DCSIMG

Roads could finally be linked to help relieve match day congestion

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editorial image

Two ends of the same road, separated by a only few yards could finally be linked up to help relieve traffic congestion on Saints and Cobblers matchdays.

The two separate lengths of St James Mill Road – which begin near the KFC restaurant in Towcester Road and near the Thomas Becket pub in St James – are divided by a disused railway line. Now it looks likely that Network Rail will decommission the line in October, so a new stretch can be built to join the two roads.

Graham Croucher, secretary of St James Residents’ Association, said: “Hopefully this will make a real difference .

“On matchdays you get the supporters’ traffic hitting the shoppers coming home and it’s absolute gridlock.

“This will help the flow along Weedon Road and St James Road.

“St James Mill Road is only part of the wider traffic solutions, but it is a large chunk of it.” Residents also want to see the Thomas Becket junction improved after many accidents and near misses there, but any improvements have so far been deemed too expensive.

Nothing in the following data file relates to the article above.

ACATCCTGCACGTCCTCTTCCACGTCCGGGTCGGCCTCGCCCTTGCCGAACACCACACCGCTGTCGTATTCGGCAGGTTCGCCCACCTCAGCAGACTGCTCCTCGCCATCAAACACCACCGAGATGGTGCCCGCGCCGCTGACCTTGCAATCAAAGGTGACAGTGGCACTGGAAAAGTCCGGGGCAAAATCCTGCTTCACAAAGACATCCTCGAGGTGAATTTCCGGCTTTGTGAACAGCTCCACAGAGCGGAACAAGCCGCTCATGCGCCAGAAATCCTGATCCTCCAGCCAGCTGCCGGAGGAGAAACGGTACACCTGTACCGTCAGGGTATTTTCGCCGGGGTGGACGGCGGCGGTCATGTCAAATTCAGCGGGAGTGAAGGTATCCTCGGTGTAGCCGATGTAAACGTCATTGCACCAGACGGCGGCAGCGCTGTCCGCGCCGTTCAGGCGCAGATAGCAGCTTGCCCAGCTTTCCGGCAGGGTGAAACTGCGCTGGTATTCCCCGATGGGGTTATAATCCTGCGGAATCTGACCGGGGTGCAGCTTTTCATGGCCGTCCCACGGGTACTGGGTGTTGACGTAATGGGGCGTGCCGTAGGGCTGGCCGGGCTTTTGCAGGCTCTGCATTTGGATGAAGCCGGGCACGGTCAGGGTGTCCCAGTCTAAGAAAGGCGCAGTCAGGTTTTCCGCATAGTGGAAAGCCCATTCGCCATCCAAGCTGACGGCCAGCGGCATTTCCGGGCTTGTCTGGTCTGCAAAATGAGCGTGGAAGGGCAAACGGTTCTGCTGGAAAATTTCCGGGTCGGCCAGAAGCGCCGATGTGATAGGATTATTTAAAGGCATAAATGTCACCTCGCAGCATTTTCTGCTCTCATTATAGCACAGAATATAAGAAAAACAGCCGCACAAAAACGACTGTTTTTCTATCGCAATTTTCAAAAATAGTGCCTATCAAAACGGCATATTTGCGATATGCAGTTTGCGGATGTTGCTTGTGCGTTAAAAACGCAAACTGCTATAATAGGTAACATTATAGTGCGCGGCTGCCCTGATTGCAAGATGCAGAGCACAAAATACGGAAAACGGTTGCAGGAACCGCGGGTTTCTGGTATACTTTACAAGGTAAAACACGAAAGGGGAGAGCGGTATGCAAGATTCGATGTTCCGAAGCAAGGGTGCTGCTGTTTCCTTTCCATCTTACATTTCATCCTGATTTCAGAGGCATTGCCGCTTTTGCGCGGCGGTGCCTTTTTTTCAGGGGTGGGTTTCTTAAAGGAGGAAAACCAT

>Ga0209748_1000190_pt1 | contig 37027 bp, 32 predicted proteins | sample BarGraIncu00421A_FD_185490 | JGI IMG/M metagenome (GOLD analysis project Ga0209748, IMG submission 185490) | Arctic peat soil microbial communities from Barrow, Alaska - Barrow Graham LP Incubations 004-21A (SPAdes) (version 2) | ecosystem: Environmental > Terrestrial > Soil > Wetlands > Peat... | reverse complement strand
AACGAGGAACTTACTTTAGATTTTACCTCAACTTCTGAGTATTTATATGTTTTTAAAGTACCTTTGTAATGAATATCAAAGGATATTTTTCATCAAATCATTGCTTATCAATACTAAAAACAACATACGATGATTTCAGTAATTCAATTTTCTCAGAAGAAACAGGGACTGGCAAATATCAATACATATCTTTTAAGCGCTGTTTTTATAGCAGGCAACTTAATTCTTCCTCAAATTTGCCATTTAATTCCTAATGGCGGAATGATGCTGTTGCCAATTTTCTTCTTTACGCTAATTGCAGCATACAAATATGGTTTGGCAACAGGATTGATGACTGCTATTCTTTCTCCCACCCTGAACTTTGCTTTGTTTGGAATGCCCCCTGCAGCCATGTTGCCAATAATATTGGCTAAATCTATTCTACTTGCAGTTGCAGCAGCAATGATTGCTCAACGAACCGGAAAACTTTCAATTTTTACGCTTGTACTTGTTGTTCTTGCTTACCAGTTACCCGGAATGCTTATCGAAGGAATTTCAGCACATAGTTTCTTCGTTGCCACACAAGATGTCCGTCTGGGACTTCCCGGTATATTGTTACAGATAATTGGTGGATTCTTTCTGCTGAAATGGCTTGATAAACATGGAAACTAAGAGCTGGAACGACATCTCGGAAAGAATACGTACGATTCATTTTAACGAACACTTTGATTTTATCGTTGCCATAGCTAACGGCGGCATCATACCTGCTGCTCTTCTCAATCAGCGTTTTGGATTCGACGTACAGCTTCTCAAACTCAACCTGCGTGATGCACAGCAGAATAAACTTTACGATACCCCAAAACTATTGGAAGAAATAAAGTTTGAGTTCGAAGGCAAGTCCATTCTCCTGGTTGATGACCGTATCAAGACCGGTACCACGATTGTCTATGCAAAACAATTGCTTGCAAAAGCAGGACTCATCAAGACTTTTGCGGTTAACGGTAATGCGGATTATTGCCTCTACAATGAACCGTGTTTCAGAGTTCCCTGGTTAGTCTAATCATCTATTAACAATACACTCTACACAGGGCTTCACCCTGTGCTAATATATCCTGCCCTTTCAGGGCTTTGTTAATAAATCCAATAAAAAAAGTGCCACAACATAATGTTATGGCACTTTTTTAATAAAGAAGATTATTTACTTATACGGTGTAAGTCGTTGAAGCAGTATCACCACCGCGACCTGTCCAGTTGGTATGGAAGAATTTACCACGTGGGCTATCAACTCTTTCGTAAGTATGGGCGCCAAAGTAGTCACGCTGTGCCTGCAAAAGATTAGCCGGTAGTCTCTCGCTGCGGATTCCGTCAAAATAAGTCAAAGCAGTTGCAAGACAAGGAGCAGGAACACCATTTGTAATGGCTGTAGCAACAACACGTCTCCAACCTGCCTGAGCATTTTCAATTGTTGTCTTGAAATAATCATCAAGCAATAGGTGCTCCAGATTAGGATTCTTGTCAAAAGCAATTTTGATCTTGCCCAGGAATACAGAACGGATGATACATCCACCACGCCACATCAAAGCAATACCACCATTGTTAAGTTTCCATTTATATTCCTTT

The cost of the St James Mill Road link will dramatically reduce the cost of that scheme as decommissioning the rail line means only a road is needed, rather than a bridge, the design and engineering cost of which may have run into millions of pounds.

The two main obstacles to joining the two stretches of St James Mill Road are funding and the disused railway line.
The old Northampton-to-Bedford line runs through the land where the roads would meet.
The track bed is owned by Network Rail, which can decommission it. The rail body has been reluctant to dispose of the land in case a revived rail service – for which a campaign group is lobbying – ever became a reality. That looks unlikely as building has already taken place on the track bed at Olney, although any future line could go round that.
The funding problem can be all but solved by Network Rail as well. 
Decommissioning the line means only a highway, costing hundreds
of thousands of pounds, need be built to link the roads, rather than 
a bridge, which could cost 
millions.
The land is near the Enterprise Zone so it is possible the link could be paid for by an incoming company.

 

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